The Chinese media watchdog has tightened the online circulation of broadcasts and videos and barred individuals from producing and distributing politics-related news programs online, according to a recently released regulation.
Netizens need to obtain relevant licenses for making broadcasts and circulating videos, movies and TV dramas on social media platforms including Sina Weibo and WeChat, according to a circular issued by the State Administration of Press, Publication, Radio, Film and Television on Friday.
"The license would help regulate online circulation of information as many videos and online broadcasts are distributed for profit and contain illegal content or breach the Copyright Law," said Zhu Wei, deputy director of the Research Center of Law of Communication at the Beijing-based China University of Political Science and Law.
On the other hand, the licensing requirement amounts to stricter control over online content, which would damage the freedom of speech, although whether the freedom of speech or the spread of sensitive information is more important remains debatable in China, Zhu told the Global Times.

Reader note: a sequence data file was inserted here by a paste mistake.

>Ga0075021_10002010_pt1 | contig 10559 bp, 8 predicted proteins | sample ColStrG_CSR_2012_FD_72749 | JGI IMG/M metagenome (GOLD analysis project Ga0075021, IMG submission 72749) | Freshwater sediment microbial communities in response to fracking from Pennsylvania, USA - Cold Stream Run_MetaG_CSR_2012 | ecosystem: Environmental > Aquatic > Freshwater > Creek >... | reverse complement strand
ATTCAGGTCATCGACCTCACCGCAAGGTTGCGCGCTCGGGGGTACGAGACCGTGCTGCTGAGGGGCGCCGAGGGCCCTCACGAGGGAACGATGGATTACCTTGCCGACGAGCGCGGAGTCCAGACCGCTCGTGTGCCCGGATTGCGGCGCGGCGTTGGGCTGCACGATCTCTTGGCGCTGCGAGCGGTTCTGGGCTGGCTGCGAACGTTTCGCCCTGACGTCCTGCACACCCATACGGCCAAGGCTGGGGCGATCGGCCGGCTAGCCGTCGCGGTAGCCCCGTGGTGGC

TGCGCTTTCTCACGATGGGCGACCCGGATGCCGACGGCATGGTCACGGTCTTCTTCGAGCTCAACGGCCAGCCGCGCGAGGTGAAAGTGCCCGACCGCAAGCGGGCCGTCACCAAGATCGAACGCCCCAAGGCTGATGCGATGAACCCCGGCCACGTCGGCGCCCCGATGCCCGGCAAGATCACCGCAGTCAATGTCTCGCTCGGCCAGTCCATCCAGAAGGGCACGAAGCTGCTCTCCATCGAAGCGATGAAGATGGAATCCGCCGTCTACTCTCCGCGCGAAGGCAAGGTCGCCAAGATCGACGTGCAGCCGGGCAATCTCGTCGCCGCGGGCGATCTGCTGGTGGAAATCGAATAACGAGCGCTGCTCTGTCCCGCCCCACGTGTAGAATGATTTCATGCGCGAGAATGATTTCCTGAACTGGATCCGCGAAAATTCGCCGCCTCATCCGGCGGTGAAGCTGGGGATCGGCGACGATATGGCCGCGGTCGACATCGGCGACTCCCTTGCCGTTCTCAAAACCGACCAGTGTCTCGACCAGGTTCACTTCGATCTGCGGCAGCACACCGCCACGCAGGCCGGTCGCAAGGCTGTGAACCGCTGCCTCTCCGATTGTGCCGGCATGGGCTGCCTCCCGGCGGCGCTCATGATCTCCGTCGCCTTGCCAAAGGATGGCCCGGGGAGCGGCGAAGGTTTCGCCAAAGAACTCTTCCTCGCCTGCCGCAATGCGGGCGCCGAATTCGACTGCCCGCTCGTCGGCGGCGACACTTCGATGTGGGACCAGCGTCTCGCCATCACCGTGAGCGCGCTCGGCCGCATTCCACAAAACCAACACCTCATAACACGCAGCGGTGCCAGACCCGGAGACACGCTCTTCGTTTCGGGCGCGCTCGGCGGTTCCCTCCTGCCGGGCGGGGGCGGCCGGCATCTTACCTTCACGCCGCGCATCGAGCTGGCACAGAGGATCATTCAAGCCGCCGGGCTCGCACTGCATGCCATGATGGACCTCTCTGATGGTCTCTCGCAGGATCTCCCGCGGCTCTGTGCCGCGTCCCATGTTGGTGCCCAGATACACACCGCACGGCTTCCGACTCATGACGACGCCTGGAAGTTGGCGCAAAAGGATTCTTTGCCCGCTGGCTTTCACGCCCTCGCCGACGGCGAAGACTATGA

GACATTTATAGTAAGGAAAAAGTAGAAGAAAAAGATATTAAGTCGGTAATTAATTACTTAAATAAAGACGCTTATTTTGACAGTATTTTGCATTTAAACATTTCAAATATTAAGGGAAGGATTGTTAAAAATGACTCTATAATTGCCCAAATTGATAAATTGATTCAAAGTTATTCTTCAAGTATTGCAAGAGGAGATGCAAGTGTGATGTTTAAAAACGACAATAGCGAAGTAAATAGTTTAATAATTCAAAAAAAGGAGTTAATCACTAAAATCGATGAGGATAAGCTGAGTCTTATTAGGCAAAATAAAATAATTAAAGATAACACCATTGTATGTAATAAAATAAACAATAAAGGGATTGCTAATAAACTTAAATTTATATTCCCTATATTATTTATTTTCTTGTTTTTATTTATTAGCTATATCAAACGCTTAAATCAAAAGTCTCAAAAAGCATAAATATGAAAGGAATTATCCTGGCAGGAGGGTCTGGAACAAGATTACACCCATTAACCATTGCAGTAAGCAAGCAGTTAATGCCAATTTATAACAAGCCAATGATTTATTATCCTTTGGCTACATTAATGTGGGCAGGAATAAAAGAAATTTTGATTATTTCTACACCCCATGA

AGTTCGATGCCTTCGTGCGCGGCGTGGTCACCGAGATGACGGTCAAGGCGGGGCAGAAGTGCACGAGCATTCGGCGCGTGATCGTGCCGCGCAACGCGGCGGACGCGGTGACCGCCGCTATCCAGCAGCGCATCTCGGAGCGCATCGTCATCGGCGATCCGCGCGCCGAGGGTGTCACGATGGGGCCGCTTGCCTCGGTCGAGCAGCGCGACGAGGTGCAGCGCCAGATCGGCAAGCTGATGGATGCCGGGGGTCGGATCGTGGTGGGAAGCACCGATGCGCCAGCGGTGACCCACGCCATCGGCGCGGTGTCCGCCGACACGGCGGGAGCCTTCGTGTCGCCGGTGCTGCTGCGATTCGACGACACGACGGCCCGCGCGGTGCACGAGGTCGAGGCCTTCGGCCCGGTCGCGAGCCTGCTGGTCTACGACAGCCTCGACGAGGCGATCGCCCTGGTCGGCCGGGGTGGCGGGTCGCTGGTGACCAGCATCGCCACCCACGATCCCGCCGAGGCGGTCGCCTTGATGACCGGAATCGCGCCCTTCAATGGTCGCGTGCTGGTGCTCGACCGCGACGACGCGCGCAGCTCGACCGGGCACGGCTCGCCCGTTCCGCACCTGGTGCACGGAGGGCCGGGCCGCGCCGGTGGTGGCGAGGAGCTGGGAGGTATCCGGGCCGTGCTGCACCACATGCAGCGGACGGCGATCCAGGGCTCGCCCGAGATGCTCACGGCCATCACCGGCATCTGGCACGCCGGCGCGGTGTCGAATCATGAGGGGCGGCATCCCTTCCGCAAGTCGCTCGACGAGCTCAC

However, "regulation of online content cannot simply rely on the licenses and also needs supervision by social media platforms themselves which have technique and databases to oversee the content," said Xie Yongjiang, deputy director of the Institute of Internet Governance and Law at the Beijing University of Posts and Telecommunications.
The licensing mechanism cannot ensure that all forms of content of broadcasts and videos are running in accordance with the regulation, Xie noted.
He explained that many problems, such as pornographic content, are hidden in the broadcasts and videos, which are difficult to identify.
The administration also said the video or broadcast news programs relating to politics produced by netizens are not allowed to be circulated on social media platforms.
In a draft regulation on online news issued by the State Internet Information Office in January, only media organizations are entitled to spread political news online, including reports, comments on politics, economics, military and diplomacy.
"China is trying to regulate new media in the same ways as traditional media, in which politics-related topics have long been carefully monitored," said Xie.
The Chinese government had taken various measures for online supervision, including online live streaming services to pornographic sites.
Thousands of illegal accounts have been shut down by Beijing-based live streaming websites since Cyberspace Administration of China in November publicized a regulation on online live streaming services, ordering service providers and content distributors to obtain qualifications.
Videos by Jiang Yilei - an online celebrity known as Papi Jiang, who has over 10 million social media followers - were once ordered to be removed and modified before they may be reposted online in April. More than 2,500 websites were shut down in November in a crackdown on pornography and illegal publications, said the National Office against Pornography and Illegal Publications.